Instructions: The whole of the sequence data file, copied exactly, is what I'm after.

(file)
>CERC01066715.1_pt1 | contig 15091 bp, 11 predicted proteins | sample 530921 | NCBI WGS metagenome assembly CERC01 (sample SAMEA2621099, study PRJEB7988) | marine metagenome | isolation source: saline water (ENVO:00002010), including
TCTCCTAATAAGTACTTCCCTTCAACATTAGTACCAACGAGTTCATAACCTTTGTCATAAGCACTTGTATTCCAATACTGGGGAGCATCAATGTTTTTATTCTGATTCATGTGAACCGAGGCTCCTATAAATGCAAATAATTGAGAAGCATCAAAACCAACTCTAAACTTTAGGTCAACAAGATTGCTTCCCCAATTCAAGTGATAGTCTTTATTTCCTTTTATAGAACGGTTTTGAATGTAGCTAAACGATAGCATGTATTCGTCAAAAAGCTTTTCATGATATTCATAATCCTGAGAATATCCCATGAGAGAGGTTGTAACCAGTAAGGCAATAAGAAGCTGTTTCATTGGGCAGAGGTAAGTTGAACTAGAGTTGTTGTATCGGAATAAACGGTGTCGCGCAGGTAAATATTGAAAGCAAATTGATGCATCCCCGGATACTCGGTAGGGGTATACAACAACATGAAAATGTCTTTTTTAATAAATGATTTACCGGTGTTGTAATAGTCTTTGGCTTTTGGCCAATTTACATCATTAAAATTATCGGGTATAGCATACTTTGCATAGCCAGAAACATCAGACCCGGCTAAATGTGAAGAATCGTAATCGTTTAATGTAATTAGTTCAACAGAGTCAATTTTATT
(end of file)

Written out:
>CERC01066715.1_pt1 | contig 15091 bp, 11 predicted proteins | sample 530921 | NCBI WGS metagenome assembly CERC01 (sample SAMEA2621099, study PRJEB7988) | marine metagenome | isolation source: saline water (ENVO:00002010), including
TCTCCTAATAAGTACTTCCCTTCAACATTAGTACCAACGAGTTCATAACCTTTGTCATAAGCACTTGTATTCCAATACTGGGGAGCATCAATGTTTTTATTCTGATTCATGTGAACCGAGGCTCCTATAAATGCAAATAATTGAGAAGCATCAAAACCAACTCTAAACTTTAGGTCAACAAGATTGCTTCCCCAATTCAAGTGATAGTCTTTATTTCCTTTTATAGAACGGTTTTGAATGTAGCTAAACGATAGCATGTATTCGTCAAAAAGCTTTTCATGATATTCATAATCCTGAGAATATCCCATGAGAGAGGTTGTAACCAGTAAGGCAATAAGAAGCTGTTTCATTGGGCAGAGGTAAGTTGAACTAGAGTTGTTGTATCGGAATAAACGGTGTCGCGCAGGTAAATATTGAAAGCAAATTGATGCATCCCCGGATACTCGGTAGGGGTATACAACAACATGAAAATGTCTTTTTTAATAAATGATTTACCGGTGTTGTAATAGTCTTTGGCTTTTGGCCAATTTACATCATTAAAATTATCGGGTATAGCATACTTTGCATAGCCAGAAACATCAGACCCGGCTAAATGTGAAGAATCGTAATCGTTTAATGTAATTAGTTCAACAGAGTCAATTTTATT